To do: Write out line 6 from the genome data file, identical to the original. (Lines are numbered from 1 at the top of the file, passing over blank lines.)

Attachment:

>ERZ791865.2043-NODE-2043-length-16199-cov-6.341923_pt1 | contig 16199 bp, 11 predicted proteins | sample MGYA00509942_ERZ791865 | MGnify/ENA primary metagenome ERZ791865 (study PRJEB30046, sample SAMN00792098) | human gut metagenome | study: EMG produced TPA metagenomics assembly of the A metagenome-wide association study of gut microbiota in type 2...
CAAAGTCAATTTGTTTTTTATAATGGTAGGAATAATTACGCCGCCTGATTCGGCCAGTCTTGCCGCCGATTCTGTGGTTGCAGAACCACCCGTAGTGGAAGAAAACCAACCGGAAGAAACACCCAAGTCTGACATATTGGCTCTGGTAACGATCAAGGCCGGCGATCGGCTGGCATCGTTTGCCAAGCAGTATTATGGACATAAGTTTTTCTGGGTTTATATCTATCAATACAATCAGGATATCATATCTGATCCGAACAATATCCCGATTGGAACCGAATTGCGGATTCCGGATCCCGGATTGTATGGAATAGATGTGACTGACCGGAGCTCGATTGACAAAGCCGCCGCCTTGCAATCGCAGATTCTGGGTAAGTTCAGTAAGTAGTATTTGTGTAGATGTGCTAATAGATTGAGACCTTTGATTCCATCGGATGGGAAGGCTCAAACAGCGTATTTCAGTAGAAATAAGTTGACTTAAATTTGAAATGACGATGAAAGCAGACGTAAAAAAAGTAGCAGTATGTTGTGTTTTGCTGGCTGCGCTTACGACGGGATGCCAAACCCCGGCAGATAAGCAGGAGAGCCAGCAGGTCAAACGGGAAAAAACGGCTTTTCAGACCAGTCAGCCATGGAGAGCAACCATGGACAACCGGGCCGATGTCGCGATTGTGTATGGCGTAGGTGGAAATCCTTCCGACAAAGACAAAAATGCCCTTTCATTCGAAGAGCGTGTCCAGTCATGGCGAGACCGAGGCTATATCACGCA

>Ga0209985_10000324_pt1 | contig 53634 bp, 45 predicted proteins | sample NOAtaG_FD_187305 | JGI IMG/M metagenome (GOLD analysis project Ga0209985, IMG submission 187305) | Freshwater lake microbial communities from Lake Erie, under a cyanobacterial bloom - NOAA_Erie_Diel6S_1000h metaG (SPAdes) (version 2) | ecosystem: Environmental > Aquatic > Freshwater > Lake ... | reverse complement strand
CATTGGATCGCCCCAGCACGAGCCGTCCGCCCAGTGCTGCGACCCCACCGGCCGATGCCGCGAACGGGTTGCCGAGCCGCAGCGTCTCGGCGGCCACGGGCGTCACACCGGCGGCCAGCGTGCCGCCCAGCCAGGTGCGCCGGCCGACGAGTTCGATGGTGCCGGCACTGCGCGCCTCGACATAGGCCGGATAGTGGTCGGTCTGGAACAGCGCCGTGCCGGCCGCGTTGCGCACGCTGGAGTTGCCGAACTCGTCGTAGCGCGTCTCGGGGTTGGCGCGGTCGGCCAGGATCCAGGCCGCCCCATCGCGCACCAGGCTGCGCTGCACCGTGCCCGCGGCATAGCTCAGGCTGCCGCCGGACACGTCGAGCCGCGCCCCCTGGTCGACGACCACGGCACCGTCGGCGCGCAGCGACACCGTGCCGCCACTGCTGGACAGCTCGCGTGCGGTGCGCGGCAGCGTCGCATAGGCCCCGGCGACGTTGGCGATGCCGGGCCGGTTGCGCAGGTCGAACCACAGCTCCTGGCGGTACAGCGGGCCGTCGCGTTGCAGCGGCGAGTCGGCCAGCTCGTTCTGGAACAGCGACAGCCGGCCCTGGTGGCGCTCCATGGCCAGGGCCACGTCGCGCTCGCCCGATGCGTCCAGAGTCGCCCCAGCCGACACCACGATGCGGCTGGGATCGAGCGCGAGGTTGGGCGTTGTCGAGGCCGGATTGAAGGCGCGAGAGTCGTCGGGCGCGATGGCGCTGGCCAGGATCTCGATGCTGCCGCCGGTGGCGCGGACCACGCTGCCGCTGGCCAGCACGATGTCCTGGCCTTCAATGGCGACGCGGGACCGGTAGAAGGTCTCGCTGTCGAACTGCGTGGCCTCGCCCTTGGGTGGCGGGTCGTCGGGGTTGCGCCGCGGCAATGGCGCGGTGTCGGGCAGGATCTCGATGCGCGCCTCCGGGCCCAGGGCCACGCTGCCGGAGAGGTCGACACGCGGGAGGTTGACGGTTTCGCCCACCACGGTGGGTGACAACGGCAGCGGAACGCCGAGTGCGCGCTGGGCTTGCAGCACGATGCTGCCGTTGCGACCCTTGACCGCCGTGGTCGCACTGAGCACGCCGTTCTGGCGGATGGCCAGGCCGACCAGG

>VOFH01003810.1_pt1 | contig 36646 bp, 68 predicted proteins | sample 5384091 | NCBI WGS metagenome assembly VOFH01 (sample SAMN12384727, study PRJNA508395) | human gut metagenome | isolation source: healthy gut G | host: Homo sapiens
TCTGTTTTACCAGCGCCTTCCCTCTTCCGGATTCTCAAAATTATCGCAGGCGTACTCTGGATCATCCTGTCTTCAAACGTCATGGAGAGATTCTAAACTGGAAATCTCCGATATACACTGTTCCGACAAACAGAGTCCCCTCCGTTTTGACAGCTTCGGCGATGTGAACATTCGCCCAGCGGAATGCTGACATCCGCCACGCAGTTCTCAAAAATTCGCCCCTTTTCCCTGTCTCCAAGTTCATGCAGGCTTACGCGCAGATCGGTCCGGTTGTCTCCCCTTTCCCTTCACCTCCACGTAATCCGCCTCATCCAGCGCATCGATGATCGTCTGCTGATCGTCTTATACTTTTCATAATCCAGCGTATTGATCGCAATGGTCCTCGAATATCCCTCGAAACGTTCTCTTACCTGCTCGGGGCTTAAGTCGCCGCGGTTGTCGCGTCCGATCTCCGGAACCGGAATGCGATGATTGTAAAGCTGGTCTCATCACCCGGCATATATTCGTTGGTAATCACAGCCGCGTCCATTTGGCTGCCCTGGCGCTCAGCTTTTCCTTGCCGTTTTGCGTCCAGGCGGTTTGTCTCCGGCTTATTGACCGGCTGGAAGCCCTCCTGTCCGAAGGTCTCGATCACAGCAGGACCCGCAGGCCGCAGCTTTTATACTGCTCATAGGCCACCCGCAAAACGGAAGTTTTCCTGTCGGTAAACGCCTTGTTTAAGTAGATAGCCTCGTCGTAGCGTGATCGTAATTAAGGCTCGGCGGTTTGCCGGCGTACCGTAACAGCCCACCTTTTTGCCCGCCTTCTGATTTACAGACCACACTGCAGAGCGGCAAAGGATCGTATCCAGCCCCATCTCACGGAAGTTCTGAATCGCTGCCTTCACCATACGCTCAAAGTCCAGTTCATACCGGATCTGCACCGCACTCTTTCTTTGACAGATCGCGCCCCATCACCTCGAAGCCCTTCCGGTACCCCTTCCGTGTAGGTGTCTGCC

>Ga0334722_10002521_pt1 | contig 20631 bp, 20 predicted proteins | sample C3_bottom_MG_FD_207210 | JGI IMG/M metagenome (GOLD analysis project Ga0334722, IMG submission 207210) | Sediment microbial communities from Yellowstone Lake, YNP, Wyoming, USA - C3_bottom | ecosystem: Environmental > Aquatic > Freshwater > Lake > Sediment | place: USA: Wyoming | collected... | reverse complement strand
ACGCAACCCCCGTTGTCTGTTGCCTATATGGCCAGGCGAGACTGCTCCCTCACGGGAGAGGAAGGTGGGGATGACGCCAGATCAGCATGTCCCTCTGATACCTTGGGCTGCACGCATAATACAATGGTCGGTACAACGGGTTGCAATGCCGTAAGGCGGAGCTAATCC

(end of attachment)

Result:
TCTGTTTTACCAGCGCCTTCCCTCTTCCGGATTCTCAAAATTATCGCAGGCGTACTCTGGATCATCCTGTCTTCAAACGTCATGGAGAGATTCTAAACTGGAAATCTCCGATATACACTGTTCCGACAAACAGAGTCCCCTCCGTTTTGACAGCTTCGGCGATGTGAACATTCGCCCAGCGGAATGCTGACATCCGCCACGCAGTTCTCAAAAATTCGCCCCTTTTCCCTGTCTCCAAGTTCATGCAGGCTTACGCGCAGATCGGTCCGGTTGTCTCCCCTTTCCCTTCACCTCCACGTAATCCGCCTCATCCAGCGCATCGATGATCGTCTGCTGATCGTCTTATACTTTTCATAATCCAGCGTATTGATCGCAATGGTCCTCGAATATCCCTCGAAACGTTCTCTTACCTGCTCGGGGCTTAAGTCGCCGCGGTTGTCGCGTCCGATCTCCGGAACCGGAATGCGATGATTGTAAAGCTGGTCTCATCACCCGGCATATATTCGTTGGTAATCACAGCCGCGTCCATTTGGCTGCCCTGGCGCTCAGCTTTTCCTTGCCGTTTTGCGTCCAGGCGGTTTGTCTCCGGCTTATTGACCGGCTGGAAGCCCTCCTGTCCGAAGGTCTCGATCACAGCAGGACCCGCAGGCCGCAGCTTTTATACTGCTCATAGGCCACCCGCAAAACGGAAGTTTTCCTGTCGGTAAACGCCTTGTTTAAGTAGATAGCCTCGTCGTAGCGTGATCGTAATTAAGGCTCGGCGGTTTGCCGGCGTACCGTAACAGCCCACCTTTTTGCCCGCCTTCTGATTTACAGACCACACTGCAGAGCGGCAAAGGATCGTATCCAGCCCCATCTCACGGAAGTTCTGAATCGCTGCCTTCACCATACGCTCAAAGTCCAGTTCATACCGGATCTGCACCGCACTCTTTCTTTGACAGATCGCGCCCCATCACCTCGAAGCCCTTCCGGTACCCCTTCCGTGTAGGTGTCTGCC